Fantastic Four #8

Fantastic Four #8

Event\Storyline: Original Sin Writer: James Robinson Artist: Leonard Kirk Publisher: Marvel Comics Release Date: August 13, 2014 Cover Price: $3.99 Critic Reviews: 7 User Reviews: 3
6.3Critic Rating
7.2User Rating


  • 10
    Comic Vine - Mat 'Inferiorego' Elfring Aug 13, 2014

    Once again, FANTASTIC FOUR impresses me to no ends. I wasn't an FF fan before, but now I am, so I'd say Robinson accomplished a mission every writer has, which is to get everyone to enjoy their books. On top of that, Kirk and company do such a wonderful job on art duties. The Fantastic Four is so disjointed at this point in the story, but that's what makes this book such a great read. Nothing is going well for these guys, but it doesn't feel like Robinson is being malicious. He's just telling his story and it's a story I can't put down. Overall, I highly recommend this issue and series. Read Full Review

  • 7.4
    IGN - Jesse Schedeen Aug 14, 2014

    It's bizarre to see the Avengers battling Sue Storm after all their history and shared adventures, but in general this issue is effective in piling on the despair and further maneuvering the team to their breaking point. Read Full Review

  • 6.0
    Weekly Comic Book Review - Danny Wall Aug 15, 2014

    The Bottom Line: Hopefully, this issue marks the turning point for this latest story arc, as more and more we can read about the pay-offs and not the set-ups. There are a few things that seem genuinely new, such as an ethical dilemma regarding Dragon Man and seeing the kids in action by themselves, but I can't help but feel that everything else is still pretty much regressive– Johnny's trouble with fame and the Thing's trouble with woe-is-me. Read Full Review

  • 6.0
    Major Spoilers - Matthew Peterson Aug 17, 2014

    All in all, while I like the concept of a super-team driven to their lowest point, this issue (and the seven before it) are taking their own sweet time in getting things together, and the introduction this issue of John Eden immediately put my suspicions on him as the mysterious hand behind The Wizard, and the man driving this initiative to bring down the first family. Fantastic Four #8 isn't a bad comic book, and writer Robinson does have a lot of character beats that are successful (especially in the fact that Reed & Sue aren't turning on one another, instead pulling together as a family unit), but the plotting is just too methodical for my tastes. Read Full Review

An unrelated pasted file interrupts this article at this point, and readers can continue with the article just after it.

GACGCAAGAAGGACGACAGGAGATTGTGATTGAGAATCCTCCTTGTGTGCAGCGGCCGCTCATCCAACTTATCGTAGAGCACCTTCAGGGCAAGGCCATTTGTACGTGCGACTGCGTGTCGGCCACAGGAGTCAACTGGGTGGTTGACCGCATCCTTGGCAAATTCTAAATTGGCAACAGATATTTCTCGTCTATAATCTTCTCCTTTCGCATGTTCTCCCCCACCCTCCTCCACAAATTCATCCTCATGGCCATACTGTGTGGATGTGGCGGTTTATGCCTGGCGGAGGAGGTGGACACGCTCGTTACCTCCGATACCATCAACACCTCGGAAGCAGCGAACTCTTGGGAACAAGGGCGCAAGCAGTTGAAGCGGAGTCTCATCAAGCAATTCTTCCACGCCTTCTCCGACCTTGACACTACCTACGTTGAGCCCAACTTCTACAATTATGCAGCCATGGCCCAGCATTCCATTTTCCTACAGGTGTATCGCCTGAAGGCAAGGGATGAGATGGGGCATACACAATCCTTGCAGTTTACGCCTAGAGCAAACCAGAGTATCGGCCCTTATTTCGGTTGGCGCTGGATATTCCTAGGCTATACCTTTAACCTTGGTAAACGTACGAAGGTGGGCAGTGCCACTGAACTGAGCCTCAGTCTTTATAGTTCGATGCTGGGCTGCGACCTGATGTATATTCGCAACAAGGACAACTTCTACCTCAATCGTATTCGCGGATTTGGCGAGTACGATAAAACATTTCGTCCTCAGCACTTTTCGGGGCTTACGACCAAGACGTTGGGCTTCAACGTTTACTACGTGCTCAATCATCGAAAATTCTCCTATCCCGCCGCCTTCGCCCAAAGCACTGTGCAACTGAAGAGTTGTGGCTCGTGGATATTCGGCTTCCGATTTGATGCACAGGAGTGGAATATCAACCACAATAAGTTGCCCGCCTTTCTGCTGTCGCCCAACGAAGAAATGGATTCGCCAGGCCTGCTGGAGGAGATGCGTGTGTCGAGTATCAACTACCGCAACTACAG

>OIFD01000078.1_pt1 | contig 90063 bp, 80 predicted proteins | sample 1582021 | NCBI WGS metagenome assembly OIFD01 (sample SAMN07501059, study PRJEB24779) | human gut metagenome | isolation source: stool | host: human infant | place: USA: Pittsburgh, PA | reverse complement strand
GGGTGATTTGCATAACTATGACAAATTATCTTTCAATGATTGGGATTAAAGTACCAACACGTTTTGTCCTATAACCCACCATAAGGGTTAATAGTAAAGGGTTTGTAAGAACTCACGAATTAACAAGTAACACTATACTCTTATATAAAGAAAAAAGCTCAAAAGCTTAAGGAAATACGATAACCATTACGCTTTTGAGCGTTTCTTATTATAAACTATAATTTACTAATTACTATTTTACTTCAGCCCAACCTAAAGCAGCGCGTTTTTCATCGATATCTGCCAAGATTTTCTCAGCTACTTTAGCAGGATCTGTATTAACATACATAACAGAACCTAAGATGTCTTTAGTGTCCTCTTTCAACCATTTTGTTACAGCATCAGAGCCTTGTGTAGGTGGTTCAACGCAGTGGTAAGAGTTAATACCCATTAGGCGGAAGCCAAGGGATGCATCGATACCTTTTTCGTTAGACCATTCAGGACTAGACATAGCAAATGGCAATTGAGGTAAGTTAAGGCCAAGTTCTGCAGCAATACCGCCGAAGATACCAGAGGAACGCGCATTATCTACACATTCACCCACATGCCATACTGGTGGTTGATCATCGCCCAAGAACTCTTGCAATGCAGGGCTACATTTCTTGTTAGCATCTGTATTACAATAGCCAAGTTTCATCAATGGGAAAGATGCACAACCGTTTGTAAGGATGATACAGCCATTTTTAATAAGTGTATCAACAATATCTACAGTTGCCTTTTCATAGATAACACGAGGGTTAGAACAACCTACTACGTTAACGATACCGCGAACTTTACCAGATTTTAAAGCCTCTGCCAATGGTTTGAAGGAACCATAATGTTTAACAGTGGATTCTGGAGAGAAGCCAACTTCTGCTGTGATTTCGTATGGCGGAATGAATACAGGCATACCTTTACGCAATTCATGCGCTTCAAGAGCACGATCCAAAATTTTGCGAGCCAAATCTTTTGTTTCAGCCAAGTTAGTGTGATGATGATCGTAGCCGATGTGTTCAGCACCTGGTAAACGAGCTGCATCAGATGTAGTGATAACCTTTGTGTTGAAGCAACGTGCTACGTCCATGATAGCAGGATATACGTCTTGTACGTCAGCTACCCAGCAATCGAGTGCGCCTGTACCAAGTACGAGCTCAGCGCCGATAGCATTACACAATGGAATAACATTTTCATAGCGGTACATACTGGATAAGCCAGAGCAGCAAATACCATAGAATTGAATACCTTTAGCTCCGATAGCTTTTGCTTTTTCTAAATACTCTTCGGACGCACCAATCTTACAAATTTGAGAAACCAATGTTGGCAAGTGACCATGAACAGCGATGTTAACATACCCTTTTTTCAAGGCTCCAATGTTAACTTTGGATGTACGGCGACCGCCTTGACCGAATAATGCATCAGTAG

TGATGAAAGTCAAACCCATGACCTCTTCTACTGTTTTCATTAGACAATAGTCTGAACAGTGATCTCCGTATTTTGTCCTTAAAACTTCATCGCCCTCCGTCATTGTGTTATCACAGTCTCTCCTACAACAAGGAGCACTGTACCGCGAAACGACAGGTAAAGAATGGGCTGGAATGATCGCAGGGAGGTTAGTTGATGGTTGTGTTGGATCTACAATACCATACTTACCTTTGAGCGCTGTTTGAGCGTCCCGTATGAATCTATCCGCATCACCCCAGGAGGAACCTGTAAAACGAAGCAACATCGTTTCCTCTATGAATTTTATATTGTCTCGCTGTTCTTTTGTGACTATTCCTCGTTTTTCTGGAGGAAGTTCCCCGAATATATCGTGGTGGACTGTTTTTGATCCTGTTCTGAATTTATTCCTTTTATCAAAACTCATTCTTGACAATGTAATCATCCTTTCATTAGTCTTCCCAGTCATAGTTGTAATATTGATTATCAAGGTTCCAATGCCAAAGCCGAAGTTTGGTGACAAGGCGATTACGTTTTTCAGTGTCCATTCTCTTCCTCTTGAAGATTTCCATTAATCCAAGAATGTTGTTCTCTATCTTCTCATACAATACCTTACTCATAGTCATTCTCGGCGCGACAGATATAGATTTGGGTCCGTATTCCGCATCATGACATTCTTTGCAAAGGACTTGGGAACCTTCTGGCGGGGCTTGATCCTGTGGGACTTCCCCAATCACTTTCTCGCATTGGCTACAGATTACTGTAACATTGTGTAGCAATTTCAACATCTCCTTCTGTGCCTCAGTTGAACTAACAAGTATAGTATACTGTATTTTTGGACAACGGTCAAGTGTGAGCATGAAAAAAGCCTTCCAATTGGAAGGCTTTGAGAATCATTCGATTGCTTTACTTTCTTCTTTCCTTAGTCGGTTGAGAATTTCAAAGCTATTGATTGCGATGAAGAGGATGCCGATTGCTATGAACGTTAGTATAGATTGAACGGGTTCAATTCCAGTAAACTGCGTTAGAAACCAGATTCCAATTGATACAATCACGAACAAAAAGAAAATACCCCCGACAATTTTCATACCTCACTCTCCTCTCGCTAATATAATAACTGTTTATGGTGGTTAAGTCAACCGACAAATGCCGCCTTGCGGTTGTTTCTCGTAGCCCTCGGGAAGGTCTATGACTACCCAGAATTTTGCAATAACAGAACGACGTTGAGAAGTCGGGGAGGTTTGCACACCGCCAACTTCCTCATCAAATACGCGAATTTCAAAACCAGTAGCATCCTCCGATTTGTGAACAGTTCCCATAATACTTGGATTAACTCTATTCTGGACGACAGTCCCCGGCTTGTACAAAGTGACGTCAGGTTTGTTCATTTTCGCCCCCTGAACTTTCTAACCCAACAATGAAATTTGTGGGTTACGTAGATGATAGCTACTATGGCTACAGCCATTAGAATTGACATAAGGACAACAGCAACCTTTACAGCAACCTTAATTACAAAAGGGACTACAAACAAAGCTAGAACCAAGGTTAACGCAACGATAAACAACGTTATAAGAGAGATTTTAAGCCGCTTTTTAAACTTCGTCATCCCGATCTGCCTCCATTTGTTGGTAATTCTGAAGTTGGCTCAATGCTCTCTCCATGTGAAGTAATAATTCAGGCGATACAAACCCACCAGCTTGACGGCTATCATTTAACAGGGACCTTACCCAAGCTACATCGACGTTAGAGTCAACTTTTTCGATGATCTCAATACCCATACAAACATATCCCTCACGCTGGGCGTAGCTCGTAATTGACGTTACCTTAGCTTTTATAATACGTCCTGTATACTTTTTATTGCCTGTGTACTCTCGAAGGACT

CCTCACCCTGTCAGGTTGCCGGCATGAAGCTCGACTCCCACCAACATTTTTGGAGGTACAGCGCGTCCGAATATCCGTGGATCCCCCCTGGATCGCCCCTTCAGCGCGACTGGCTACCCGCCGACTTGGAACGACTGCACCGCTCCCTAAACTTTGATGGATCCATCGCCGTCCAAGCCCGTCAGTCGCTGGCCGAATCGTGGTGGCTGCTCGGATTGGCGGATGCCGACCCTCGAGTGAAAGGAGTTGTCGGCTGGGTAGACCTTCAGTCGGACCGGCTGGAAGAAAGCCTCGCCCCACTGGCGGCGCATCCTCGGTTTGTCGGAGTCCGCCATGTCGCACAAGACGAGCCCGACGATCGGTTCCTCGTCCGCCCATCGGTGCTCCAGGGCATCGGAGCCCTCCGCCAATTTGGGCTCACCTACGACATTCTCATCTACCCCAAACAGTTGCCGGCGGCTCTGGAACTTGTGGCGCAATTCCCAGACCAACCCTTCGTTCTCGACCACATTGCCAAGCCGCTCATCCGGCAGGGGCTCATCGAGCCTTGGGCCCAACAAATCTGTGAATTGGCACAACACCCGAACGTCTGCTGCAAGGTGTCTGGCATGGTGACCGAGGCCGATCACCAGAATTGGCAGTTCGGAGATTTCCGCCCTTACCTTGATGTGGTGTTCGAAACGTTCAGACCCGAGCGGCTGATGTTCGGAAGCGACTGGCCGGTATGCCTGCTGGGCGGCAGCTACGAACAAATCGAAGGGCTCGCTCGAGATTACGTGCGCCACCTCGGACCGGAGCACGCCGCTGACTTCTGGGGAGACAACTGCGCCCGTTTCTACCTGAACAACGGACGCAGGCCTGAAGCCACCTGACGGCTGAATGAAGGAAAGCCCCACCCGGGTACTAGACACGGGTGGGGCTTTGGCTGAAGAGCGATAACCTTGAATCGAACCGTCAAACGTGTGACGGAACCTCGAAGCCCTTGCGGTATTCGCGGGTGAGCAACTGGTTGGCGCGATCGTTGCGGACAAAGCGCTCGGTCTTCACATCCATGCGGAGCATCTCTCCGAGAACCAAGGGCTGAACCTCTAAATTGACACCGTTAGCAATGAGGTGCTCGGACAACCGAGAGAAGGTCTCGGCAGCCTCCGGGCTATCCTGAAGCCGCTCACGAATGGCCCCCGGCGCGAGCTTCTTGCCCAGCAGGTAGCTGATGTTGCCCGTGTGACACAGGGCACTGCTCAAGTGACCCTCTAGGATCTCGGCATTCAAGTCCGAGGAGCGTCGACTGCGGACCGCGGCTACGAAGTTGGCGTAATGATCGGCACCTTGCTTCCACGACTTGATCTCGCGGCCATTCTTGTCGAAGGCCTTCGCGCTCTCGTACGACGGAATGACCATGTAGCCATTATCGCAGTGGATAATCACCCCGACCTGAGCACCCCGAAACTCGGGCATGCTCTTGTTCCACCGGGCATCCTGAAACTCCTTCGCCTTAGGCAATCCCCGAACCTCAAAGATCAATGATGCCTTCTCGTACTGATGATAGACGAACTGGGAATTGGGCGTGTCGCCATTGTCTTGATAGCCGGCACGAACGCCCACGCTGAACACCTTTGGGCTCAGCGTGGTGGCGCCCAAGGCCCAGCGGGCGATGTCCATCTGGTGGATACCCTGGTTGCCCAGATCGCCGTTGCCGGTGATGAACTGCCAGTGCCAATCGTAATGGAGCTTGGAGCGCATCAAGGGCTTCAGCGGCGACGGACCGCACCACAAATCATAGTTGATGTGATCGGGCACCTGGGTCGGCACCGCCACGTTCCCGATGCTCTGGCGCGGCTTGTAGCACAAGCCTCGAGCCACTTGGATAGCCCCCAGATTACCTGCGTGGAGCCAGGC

• 5.0
    Comic Book Resources - Matt Little Aug 18, 2014

    Robinson is a writer that plays a long game, but with the dark a path he is taking with the Fantastic Four, the light at the end is going to have to be incredibly bright to get past the depressing state in which the characters now find themselves. Read Full Review

  • 5.0
    Chuck's Comic Of The Day - Chuck Aug 18, 2014

    So my final thought is, can we please get to the point? Read Full Review

  • 5.0
    Comics Bulletin - Shawn Hill Aug 20, 2014

    Then Robinson reveals the new status quo for the title, which is a divisive period on three not very original fronts: evil rich mad scientist, super-prison, and American idol wannabees. While it's nice that there's such a clear plan, Reed and Sue at least seem to accept their reduced status with too much aplomb. Read Full Review

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